By Jennifer M. Paine
Divorce Lawyer, Cordell & Cordell
For many child support cases, paying child support directly to your ex-wife is a bad idea, you should not do it, and it may not be allowed under child support laws.
However, that does not make it impossible to pay child support directly. Sometimes paying directly is even a good idea.
Many divorced dads want to pay child support directly to their ex to avoid processing fees, wage garnishments and bureaucracy altogether.
So how is it possible?
By now, you have probably heard of child support “guidelines” or “formulas” or “calculators.”
Since the federal enactment of the Child Support Enforcement Amendments in the early 1980s, all states receiving federal dollars to administer child support programs – currently all 50 of them – must have a uniform method for determining how much child support to pay per child.
The CSEA also established a national advisory panel on child support guidelines. The panel became a part of the federal Office of Child Support Enforcement.
With the panel’s assistance, states were to establish numeric guidelines, also known as “child support formulas” to calculate child support. The guidelines were to be advisory only.
By 1988, the guidelines garnered favor, particularly because they were predictable. Therefore, Congress passed the Family Support Act. The FSA required states to make the guidelines presumptive, not advisory.
That is, the guidelines-recommended amount should be presumed the amount of child support to order, unless the payor and/or the payee establish that the amount is “unjust or inappropriate.” What is “unjust or inappropriate” depends on the nature of the case and the judge.
This is one method for deviating from the guidelines. Look for circumstances in which one parent assumes an extraordinary amount of debt (maybe the entire mortgage shortfall) or has a serious health condition.
Read Related Article:
Another is the method of payment. Even if the judge requires parents to pay the recommended amount, in most states parents remain free to determine the method of payment so long as neither parent owes support to the state (for example, for the time a child was in foster care).
Direct Pay – Third Party
One method is a payment to a third party who provides “necessaries,” such as food, clothing, shelter, education, childcare and other basic living expenses.
Parents most often pay third parties to maintain control over a debt that is in the parents’ names or the paying parent’s name, and which would trigger a collection action and/or a poor mark on a credit report if not timely paid.
For example, you might prefer to pay the lease for the van awarded to your ex-wife because she uses the van to take your children to and from school, hockey practice, etc., and the lease agreement is in your name. This way, you know the payment is made and you provide a necessity – transportation – for your children.
As another example, you might want to pay for your children’s cell phones so that you can correspond with them at any time. Just be sure your judge treats a cell phone as a “necessary” and not an “extra.”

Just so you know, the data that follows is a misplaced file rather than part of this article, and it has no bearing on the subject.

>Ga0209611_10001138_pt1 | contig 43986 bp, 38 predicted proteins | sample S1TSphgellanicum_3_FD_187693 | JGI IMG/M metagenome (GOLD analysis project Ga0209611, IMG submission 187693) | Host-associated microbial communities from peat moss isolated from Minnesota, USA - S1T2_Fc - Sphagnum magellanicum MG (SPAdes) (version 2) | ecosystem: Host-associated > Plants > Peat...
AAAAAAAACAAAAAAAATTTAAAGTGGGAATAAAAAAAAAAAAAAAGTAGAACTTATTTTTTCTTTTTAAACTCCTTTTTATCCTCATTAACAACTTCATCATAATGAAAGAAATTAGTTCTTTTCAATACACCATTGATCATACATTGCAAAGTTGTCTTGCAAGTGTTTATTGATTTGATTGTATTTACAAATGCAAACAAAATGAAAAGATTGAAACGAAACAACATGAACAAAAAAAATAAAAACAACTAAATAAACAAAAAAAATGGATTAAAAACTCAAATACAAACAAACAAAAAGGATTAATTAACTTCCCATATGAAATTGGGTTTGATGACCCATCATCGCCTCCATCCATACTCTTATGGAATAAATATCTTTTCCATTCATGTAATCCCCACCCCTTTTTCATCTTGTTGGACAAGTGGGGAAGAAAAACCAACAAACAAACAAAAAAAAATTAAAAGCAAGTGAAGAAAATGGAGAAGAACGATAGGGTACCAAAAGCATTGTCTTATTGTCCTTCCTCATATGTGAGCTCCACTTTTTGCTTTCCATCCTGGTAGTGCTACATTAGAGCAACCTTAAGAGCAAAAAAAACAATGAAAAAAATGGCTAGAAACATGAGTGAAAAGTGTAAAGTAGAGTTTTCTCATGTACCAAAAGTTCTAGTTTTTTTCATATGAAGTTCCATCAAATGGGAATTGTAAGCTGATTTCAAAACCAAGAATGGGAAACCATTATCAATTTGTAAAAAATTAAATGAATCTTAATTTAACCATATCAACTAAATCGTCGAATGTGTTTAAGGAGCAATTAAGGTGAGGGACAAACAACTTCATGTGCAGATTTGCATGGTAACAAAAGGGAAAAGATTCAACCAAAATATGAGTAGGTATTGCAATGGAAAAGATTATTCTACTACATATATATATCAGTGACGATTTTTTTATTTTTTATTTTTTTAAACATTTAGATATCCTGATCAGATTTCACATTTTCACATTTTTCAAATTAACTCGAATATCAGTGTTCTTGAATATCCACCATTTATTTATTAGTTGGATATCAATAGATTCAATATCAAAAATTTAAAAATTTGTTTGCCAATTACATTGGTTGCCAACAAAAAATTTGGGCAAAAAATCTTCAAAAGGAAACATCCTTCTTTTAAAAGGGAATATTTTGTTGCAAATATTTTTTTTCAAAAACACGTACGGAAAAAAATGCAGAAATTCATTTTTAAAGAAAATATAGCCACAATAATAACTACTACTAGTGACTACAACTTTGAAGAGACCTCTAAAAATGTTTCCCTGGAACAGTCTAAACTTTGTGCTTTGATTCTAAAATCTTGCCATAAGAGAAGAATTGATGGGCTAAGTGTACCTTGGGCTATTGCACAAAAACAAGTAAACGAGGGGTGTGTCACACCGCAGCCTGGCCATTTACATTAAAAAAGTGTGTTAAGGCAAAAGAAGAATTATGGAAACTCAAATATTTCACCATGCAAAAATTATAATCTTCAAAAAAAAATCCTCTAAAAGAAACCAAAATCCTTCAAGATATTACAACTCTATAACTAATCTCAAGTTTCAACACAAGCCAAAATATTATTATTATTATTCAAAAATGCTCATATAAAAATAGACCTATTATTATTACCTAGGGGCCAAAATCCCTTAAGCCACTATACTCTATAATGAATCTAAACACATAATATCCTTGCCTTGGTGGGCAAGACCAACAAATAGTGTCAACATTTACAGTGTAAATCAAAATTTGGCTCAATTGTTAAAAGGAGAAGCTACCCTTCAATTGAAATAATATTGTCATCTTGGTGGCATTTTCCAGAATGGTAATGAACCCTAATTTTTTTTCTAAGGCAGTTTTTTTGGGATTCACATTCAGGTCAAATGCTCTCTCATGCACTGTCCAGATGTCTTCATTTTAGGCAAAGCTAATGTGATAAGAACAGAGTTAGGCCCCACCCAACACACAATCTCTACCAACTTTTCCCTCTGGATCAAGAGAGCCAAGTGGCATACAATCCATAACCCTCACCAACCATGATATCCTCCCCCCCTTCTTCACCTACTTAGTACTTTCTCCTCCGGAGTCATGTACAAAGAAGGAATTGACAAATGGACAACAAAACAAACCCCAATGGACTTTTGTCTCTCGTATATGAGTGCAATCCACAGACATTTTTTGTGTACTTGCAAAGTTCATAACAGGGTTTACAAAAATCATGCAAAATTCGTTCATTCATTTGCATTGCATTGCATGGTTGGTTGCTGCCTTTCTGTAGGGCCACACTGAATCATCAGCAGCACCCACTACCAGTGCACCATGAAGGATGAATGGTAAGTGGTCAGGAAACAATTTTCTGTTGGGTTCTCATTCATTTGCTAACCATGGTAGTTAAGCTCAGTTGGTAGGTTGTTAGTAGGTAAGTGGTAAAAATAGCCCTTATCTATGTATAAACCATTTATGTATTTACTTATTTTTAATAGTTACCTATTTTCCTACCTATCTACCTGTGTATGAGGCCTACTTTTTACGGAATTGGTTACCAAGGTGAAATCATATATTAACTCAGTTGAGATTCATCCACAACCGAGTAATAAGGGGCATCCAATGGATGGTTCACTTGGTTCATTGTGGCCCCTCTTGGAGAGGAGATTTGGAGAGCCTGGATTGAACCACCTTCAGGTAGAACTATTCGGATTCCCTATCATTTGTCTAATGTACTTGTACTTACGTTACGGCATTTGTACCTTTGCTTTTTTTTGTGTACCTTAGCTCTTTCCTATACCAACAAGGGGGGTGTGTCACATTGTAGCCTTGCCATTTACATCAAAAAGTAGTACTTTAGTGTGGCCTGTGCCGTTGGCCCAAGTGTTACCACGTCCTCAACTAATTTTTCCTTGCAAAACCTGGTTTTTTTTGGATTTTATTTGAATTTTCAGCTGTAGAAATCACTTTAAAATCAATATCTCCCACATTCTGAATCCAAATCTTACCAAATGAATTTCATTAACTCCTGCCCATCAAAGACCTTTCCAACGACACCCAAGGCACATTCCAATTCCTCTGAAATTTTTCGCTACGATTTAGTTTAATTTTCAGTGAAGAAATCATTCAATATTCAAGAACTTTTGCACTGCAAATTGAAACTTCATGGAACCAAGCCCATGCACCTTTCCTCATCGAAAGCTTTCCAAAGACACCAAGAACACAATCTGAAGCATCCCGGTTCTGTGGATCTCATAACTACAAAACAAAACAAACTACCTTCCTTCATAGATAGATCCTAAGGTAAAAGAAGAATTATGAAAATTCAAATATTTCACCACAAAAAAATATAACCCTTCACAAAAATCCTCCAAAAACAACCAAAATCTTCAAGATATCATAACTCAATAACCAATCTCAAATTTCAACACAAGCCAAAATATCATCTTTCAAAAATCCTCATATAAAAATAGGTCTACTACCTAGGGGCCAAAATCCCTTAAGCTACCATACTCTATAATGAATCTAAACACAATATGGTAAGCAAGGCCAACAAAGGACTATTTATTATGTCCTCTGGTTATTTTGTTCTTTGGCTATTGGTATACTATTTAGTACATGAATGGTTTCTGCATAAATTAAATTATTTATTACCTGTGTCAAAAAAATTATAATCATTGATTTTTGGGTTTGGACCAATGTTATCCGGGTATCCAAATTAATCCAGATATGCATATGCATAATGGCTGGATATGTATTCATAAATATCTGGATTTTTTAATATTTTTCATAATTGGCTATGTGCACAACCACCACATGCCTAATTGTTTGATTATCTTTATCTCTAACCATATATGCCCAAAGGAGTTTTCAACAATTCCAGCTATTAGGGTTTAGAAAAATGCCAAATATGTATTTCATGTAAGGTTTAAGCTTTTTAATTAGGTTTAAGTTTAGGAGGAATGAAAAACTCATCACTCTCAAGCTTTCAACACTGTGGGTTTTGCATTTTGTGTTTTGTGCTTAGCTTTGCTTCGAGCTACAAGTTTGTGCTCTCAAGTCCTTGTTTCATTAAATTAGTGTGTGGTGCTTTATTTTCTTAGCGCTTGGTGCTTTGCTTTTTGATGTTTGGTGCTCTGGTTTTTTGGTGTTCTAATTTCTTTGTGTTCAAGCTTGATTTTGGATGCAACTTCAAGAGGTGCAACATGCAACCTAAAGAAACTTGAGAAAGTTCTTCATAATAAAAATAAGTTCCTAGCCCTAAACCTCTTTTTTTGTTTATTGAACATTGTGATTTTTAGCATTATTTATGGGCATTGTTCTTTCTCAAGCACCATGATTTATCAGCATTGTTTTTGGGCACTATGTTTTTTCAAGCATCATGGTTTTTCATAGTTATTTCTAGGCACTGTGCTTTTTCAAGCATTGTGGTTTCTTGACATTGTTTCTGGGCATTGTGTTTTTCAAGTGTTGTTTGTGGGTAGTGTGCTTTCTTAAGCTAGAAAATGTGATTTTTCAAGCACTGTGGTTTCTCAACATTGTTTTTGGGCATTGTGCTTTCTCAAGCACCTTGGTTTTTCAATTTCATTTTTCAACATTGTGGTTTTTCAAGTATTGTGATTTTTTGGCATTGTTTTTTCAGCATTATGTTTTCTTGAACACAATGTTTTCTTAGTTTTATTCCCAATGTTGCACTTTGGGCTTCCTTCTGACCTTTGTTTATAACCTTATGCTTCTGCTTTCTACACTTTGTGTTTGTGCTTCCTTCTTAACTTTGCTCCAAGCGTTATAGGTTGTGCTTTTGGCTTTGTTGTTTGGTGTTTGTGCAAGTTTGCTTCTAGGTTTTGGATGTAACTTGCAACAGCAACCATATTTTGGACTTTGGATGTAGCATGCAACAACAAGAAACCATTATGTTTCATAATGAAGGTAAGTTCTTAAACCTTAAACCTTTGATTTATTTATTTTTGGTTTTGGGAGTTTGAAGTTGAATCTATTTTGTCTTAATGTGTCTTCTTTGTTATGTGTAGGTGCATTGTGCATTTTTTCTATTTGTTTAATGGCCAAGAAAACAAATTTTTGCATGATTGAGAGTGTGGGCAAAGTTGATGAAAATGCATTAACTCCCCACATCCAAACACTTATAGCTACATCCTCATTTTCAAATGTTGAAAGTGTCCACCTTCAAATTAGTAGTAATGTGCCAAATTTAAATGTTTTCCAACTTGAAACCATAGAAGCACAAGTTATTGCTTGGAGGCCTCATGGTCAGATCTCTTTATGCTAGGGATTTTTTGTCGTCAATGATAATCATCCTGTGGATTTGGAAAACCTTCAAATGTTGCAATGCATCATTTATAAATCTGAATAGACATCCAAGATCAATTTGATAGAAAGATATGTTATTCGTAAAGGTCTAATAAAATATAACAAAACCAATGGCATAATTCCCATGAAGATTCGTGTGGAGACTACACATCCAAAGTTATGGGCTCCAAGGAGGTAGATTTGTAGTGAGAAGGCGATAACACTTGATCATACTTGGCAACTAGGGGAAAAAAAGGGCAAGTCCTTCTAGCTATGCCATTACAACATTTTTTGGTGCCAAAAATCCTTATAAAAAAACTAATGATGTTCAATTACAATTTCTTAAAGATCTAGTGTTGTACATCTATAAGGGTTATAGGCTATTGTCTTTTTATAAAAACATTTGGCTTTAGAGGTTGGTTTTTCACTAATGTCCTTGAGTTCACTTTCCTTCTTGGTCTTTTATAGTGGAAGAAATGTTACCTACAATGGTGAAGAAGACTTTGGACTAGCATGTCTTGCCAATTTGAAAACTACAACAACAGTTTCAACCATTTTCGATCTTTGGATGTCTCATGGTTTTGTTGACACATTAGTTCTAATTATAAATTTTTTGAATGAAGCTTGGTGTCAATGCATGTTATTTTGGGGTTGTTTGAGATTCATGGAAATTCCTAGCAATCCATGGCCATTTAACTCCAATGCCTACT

As a final, and most common, example, you may prefer to pay the home mortgage because you are the sole mortgagee and your children will reside in the home. This is one way to deal with a mortgage in one parent’s name for a home the other parent receives as a result of a settlement or a trial.
Be sure your divorce decree specifies what happens if you cannot pay the mortgage, who claims tax benefits and whether either parent can renege on the agreement or request a modification upwards or downwards.
Whatever you do, do not pay a third party without permission from the other parent and the judge in your child support order.
If you do not have this permission, then, in most states, your payment is a gift, and you will not receive credit for it. So, you could end up paying twice.
Direct Pay – Other Parent
Another method is to pay the other parent directly rather than the state.
States vary on options here, so be sure to speak with an attorney about the options available to you, but, in many states, the parent obligated to pay child support makes a monthly payment to the State Support Disbursement Unit (the “SDU” or the “IV-D agency”), which then allocates the payment between state-owed fees and child support, distributes it among the parent’s files (if the parent has more than one child owed support), then disburses it to the receiving parent.
As you can imagine, this process takes time, sometimes months, and it is ripe for human error.
Parents in a bind, for example when a child has an unanticipated school expense, usually want support now. The risk is, you could make a direct payment out of the goodness of your heart – you are a parent, after all – but not receive credit for it.
You may prefer to pay your ex directly. That is ok, so long as your child support order allows direct payments and your relationship with your ex suggests the two of you will not fight later on about whether you actually made the payment.
If you are approved to make direct payments of child support, then you will want to read my other divorce article on mistakes to avoid when paying child support directly to your ex-wife.
Jennifer M. Paine is an Associate Attorney in the Detroit, Michigan office of Cordell & Cordell. She is licensed to practice in Michigan, and has been admitted pro hac vice in Illinois, Ohio, and the United States Court of Federal Claims.
Ms. Paine received her BA in English and Mathematics from Albion College and graduated Summa Cum Laude. She received her Juris Doctorate from MSU College of Law and graduated Summa Cum Laude.